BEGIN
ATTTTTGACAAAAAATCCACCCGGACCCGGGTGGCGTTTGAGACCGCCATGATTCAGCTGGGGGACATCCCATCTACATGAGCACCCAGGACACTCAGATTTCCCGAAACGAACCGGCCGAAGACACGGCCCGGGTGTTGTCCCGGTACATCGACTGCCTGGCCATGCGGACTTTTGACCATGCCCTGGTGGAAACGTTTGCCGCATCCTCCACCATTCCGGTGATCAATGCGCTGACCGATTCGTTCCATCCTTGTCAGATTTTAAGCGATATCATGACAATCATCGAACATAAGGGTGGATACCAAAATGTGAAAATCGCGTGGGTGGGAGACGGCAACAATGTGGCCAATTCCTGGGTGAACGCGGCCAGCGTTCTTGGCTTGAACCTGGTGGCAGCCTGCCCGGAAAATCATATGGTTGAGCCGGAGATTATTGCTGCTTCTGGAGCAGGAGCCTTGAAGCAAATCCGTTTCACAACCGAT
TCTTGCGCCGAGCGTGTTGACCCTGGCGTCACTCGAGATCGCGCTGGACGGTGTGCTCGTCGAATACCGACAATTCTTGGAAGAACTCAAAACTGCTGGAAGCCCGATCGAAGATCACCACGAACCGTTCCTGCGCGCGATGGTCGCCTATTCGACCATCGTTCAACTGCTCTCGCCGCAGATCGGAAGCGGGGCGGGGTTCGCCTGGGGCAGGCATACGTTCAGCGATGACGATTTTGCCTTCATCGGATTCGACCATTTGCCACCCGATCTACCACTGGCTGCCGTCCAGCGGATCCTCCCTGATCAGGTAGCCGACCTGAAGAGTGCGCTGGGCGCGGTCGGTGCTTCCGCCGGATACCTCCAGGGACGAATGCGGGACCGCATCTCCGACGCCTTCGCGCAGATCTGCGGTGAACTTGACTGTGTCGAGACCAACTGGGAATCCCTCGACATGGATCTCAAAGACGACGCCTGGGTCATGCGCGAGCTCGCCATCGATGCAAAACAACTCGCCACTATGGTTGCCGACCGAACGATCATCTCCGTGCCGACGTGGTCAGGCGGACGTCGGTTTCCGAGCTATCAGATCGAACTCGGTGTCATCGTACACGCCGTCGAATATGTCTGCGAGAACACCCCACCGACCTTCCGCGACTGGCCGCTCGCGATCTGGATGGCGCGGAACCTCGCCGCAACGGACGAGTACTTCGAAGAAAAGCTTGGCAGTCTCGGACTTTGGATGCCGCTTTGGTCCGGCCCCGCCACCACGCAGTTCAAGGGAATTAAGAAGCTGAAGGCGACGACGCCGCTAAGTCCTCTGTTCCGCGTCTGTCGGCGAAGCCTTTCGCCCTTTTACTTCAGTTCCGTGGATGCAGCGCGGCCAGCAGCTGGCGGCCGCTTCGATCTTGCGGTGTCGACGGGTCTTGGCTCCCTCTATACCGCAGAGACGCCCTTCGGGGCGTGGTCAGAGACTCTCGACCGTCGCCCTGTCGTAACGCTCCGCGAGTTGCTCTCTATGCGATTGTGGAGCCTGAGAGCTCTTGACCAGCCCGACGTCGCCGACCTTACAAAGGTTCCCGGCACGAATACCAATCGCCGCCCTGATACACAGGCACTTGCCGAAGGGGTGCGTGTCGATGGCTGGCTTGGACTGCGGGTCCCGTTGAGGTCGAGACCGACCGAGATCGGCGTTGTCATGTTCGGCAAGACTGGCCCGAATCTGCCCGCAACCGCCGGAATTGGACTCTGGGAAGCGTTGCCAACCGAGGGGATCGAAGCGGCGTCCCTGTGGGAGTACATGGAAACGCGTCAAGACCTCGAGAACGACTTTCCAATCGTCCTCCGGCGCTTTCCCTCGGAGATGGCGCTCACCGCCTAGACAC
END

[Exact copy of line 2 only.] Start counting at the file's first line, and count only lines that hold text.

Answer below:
TCTTGCGCCGAGCGTGTTGACCCTGGCGTCACTCGAGATCGCGCTGGACGGTGTGCTCGTCGAATACCGACAATTCTTGGAAGAACTCAAAACTGCTGGAAGCCCGATCGAAGATCACCACGAACCGTTCCTGCGCGCGATGGTCGCCTATTCGACCATCGTTCAACTGCTCTCGCCGCAGATCGGAAGCGGGGCGGGGTTCGCCTGGGGCAGGCATACGTTCAGCGATGACGATTTTGCCTTCATCGGATTCGACCATTTGCCACCCGATCTACCACTGGCTGCCGTCCAGCGGATCCTCCCTGATCAGGTAGCCGACCTGAAGAGTGCGCTGGGCGCGGTCGGTGCTTCCGCCGGATACCTCCAGGGACGAATGCGGGACCGCATCTCCGACGCCTTCGCGCAGATCTGCGGTGAACTTGACTGTGTCGAGACCAACTGGGAATCCCTCGACATGGATCTCAAAGACGACGCCTGGGTCATGCGCGAGCTCGCCATCGATGCAAAACAACTCGCCACTATGGTTGCCGACCGAACGATCATCTCCGTGCCGACGTGGTCAGGCGGACGTCGGTTTCCGAGCTATCAGATCGAACTCGGTGTCATCGTACACGCCGTCGAATATGTCTGCGAGAACACCCCACCGACCTTCCGCGACTGGCCGCTCGCGATCTGGATGGCGCGGAACCTCGCCGCAACGGACGAGTACTTCGAAGAAAAGCTTGGCAGTCTCGGACTTTGGATGCCGCTTTGGTCCGGCCCCGCCACCACGCAGTTCAAGGGAATTAAGAAGCTGAAGGCGACGACGCCGCTAAGTCCTCTGTTCCGCGTCTGTCGGCGAAGCCTTTCGCCCTTTTACTTCAGTTCCGTGGATGCAGCGCGGCCAGCAGCTGGCGGCCGCTTCGATCTTGCGGTGTCGACGGGTCTTGGCTCCCTCTATACCGCAGAGACGCCCTTCGGGGCGTGGTCAGAGACTCTCGACCGTCGCCCTGTCGTAACGCTCCGCGAGTTGCTCTCTATGCGATTGTGGAGCCTGAGAGCTCTTGACCAGCCCGACGTCGCCGACCTTACAAAGGTTCCCGGCACGAATACCAATCGCCGCCCTGATACACAGGCACTTGCCGAAGGGGTGCGTGTCGATGGCTGGCTTGGACTGCGGGTCCCGTTGAGGTCGAGACCGACCGAGATCGGCGTTGTCATGTTCGGCAAGACTGGCCCGAATCTGCCCGCAACCGCCGGAATTGGACTCTGGGAAGCGTTGCCAACCGAGGGGATCGAAGCGGCGTCCCTGTGGGAGTACATGGAAACGCGTCAAGACCTCGAGAACGACTTTCCAATCGTCCTCCGGCGCTTTCCCTCGGAGATGGCGCTCACCGCCTAGACAC